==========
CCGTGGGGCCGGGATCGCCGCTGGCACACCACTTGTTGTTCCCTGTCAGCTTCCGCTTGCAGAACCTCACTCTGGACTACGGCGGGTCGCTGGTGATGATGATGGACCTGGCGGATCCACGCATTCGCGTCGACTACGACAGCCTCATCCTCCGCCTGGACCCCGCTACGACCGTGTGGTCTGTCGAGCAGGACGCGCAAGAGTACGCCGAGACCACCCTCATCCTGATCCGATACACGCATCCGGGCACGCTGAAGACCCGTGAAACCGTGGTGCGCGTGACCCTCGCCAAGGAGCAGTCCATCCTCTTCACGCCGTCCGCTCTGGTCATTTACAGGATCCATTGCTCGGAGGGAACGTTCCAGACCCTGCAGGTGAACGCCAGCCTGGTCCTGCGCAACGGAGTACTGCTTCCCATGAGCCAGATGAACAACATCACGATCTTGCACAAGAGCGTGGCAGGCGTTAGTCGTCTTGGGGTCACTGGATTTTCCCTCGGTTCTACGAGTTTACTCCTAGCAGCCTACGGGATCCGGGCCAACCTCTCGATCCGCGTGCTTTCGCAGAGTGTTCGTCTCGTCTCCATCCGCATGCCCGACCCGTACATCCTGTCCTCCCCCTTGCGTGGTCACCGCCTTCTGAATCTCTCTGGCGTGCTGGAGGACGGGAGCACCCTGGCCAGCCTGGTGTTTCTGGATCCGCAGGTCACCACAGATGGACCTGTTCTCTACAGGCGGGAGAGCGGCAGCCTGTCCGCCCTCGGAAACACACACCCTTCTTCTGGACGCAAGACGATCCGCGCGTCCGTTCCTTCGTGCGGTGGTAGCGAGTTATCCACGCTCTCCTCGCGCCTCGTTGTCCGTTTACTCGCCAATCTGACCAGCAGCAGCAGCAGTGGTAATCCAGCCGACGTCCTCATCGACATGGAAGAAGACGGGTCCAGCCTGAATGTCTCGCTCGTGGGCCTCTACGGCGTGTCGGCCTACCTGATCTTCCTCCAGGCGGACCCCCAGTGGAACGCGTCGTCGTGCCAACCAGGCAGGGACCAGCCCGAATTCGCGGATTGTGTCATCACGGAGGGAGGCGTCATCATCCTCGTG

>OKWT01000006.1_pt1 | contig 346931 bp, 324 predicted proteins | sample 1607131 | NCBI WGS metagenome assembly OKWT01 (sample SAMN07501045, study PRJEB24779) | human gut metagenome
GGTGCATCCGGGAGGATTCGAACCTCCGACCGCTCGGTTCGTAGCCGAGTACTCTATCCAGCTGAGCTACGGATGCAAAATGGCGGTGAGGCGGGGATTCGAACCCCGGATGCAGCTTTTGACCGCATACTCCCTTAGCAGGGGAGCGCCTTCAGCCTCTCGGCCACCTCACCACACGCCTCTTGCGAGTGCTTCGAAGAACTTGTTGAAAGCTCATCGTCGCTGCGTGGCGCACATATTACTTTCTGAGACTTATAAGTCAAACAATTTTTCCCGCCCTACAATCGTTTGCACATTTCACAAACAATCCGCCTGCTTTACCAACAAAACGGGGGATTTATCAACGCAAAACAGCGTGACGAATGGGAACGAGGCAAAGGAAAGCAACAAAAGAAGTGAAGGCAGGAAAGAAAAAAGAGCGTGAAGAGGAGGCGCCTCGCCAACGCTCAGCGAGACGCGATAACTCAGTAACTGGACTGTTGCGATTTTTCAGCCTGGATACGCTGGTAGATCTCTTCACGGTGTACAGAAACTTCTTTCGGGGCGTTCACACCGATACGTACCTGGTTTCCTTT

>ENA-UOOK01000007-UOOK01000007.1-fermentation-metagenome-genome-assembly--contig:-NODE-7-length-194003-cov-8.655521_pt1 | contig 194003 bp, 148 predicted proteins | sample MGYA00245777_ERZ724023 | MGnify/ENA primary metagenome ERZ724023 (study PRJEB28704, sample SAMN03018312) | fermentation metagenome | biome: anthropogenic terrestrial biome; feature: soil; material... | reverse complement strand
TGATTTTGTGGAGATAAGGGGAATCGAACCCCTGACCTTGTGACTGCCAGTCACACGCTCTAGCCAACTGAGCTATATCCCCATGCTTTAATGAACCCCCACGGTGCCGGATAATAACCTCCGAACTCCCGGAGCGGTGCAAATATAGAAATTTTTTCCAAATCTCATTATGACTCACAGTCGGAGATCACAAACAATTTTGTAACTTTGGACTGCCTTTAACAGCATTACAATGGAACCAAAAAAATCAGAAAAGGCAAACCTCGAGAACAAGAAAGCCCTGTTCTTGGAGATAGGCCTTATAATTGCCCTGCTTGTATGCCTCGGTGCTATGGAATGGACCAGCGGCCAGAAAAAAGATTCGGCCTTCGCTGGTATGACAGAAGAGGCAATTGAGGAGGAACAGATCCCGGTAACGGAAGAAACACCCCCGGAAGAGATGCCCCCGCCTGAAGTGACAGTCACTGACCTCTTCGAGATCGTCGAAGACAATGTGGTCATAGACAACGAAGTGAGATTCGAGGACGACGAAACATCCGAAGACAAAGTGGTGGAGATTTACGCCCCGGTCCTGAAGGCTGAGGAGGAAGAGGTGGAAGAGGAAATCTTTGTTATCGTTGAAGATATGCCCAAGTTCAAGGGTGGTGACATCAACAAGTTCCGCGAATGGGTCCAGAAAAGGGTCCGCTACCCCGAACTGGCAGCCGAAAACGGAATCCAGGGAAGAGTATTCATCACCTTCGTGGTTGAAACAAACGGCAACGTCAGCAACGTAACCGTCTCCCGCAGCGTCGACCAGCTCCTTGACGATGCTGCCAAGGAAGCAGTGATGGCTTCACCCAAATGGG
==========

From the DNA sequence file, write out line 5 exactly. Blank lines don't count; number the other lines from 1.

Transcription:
TGATTTTGTGGAGATAAGGGGAATCGAACCCCTGACCTTGTGACTGCCAGTCACACGCTCTAGCCAACTGAGCTATATCCCCATGCTTTAATGAACCCCCACGGTGCCGGATAATAACCTCCGAACTCCCGGAGCGGTGCAAATATAGAAATTTTTTCCAAATCTCATTATGACTCACAGTCGGAGATCACAAACAATTTTGTAACTTTGGACTGCCTTTAACAGCATTACAATGGAACCAAAAAAATCAGAAAAGGCAAACCTCGAGAACAAGAAAGCCCTGTTCTTGGAGATAGGCCTTATAATTGCCCTGCTTGTATGCCTCGGTGCTATGGAATGGACCAGCGGCCAGAAAAAAGATTCGGCCTTCGCTGGTATGACAGAAGAGGCAATTGAGGAGGAACAGATCCCGGTAACGGAAGAAACACCCCCGGAAGAGATGCCCCCGCCTGAAGTGACAGTCACTGACCTCTTCGAGATCGTCGAAGACAATGTGGTCATAGACAACGAAGTGAGATTCGAGGACGACGAAACATCCGAAGACAAAGTGGTGGAGATTTACGCCCCGGTCCTGAAGGCTGAGGAGGAAGAGGTGGAAGAGGAAATCTTTGTTATCGTTGAAGATATGCCCAAGTTCAAGGGTGGTGACATCAACAAGTTCCGCGAATGGGTCCAGAAAAGGGTCCGCTACCCCGAACTGGCAGCCGAAAACGGAATCCAGGGAAGAGTATTCATCACCTTCGTGGTTGAAACAAACGGCAACGTCAGCAACGTAACCGTCTCCCGCAGCGTCGACCAGCTCCTTGACGATGCTGCCAAGGAAGCAGTGATGGCTTCACCCAAATGGG